3. CouchDB isn’t a distributed database either, but one could argue that with its peer-to-peer replication it sits right at the border. On the other hand there’s BigCouch.

Original title and link: Which NoSQL Databases Are Robust to Net-Splits? (NoSQL database©myNoSQL)


NoSQL Hosting Services

Michael Hausenblas put together a list of hosted NoSQL solutions including Amazon DynamoDB and SimpleDB, Google App Engine, Riak, Cassandra, CouchDB, MongoDB, Neo4j, and OrientDB. If you go through my posts on NoSQL hosting , you’ll find a couple more.

Original title and link: NoSQL Hosting Services (NoSQL database©myNoSQL)

via: http://webofdata.wordpress.com/2012/03/18/hosted-nosql/


Cross-Platform Global High-Score Using Amazon SimpleDB

Timo Fleisch provides a set of requirements for which using Amazon SimpleDB for storing mobile gaming data sound like a good solution:

In this post I am going to describe my solution for a simple global high score that works with WP7, iOS and Android. […] The preconditions for me for the global high score where:

  • It should be easy and fast to implement and maintain.
  • It should use standard web technologies.
  • It should be scaleable.
  • It should use the standard web http protocol.
  • It should be secure,
  • and it should be as cross platform as possible.

SimpleDB definitely fits the bill for these requirements. But there might be some other details that could lead to using a different approach or making things a tad more complex:

  • the Amazon SimpleDB latency
  • the always-connected to the internet requirement

Original title and link: Cross-Platform Global High-Score Using Amazon SimpleDB (NoSQL database©myNoSQL)

via: http://klutzgames.blogspot.com/2012/03/cross-platform-global-high-score-using.html


Get them by the data

Gavin Clarke and Chris Mellor about AWS Storage Gateway:

Once you’ve got them by the data, of course, their hearts and minds will follow, and Amazon’s using the AWS Storage Gateway beta as a sampler for the rest of its compute cloud.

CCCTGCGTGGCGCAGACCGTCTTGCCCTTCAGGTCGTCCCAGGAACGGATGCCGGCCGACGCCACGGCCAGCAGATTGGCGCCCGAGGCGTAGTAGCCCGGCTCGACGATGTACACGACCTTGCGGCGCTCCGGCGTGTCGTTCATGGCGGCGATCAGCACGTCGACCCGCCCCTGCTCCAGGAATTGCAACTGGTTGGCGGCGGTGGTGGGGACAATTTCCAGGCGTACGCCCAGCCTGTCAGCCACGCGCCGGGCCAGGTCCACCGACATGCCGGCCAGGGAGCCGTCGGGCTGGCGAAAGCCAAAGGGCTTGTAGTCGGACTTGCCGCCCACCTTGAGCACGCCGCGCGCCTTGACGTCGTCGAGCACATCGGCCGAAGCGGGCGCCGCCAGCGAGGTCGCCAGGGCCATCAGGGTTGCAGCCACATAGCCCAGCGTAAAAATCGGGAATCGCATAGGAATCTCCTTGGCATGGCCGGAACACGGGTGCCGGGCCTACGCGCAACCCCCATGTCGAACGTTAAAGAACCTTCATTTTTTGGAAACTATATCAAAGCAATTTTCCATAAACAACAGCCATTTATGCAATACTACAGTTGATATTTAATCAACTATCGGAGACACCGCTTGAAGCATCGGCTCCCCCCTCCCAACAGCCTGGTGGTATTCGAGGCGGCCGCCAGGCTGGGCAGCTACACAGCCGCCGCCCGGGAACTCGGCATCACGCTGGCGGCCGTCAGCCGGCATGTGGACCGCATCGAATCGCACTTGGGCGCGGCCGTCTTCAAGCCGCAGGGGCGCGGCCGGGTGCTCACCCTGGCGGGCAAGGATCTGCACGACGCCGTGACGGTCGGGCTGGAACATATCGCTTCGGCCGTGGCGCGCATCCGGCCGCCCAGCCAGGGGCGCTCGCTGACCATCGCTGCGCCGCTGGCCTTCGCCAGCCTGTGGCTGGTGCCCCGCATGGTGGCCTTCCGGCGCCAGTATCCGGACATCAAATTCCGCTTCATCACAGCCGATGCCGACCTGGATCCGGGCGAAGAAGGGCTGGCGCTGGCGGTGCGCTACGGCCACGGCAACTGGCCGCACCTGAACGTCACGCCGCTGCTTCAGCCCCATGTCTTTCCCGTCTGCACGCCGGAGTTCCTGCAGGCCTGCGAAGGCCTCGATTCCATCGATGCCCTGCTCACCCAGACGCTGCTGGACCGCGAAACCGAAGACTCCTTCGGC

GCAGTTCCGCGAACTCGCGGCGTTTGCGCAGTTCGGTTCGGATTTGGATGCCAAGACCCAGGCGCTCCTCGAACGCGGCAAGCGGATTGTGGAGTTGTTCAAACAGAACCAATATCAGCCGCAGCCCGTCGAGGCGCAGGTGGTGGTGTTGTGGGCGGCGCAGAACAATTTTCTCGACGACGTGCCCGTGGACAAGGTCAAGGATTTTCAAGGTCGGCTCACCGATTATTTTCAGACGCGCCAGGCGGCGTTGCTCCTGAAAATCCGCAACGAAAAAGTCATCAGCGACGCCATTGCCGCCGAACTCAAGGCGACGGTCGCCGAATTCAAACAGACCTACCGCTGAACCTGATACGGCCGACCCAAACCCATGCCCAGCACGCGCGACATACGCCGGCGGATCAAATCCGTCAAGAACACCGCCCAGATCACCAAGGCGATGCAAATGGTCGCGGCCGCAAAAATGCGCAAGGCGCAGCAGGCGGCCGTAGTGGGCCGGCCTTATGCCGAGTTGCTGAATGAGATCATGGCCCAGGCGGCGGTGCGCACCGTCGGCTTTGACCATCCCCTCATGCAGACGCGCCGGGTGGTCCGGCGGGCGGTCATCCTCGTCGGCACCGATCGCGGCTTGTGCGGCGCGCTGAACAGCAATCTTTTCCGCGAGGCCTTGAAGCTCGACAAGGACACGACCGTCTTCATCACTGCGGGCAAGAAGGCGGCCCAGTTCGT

The Storage Gateway is another piece, together with S3, DynamoDB, SimpleDB, Elastic MapReduce, in Amazon’s great strategical puzzle of a complete polyglot platform.

Original title and link: Get them by the data (NoSQL database©myNoSQL)

via: http://www.theregister.co.uk/2012/01/25/amazon_cloud_enterprise_storage/


Thoughts on SimpleDB, DynamoDB and Cassandra

Adrian Cockcroft:

So the lesson here is that for a first step into NoSQL, we went with a hosted solution so that we didn’t have to build a team of experts to run it, and we didn’t have to decide in advance how much scale we needed. Starting again from scratch today, I would probably go with DynamoDB. It’s a low “friction” and developer friendly solution.

You can look at this in two ways: 1) a biased opinion of someone that has already betted on Amazon with the infrastructure of a multi-billion business; 2) the opinion of someone that has accumulated a ton of experience in the NoSQL space and that is successfully1 running the infrastructure of a multi-billion business on NoSQL solutions. I’d strongly suggest you to think of it as the latter.


  1. Netflix was one of the few companies that continued to operate during Amazon’s EBS major failure. 

Original title and link: Thoughts on SimpleDB, DynamoDB and Cassandra (NoSQL database©myNoSQL)

via: http://perfcap.blogspot.com/2012/01/thoughts-on-simpledb-dynamodb-and.html


Grails 2.0 and NoSQL

Graeme Rocher: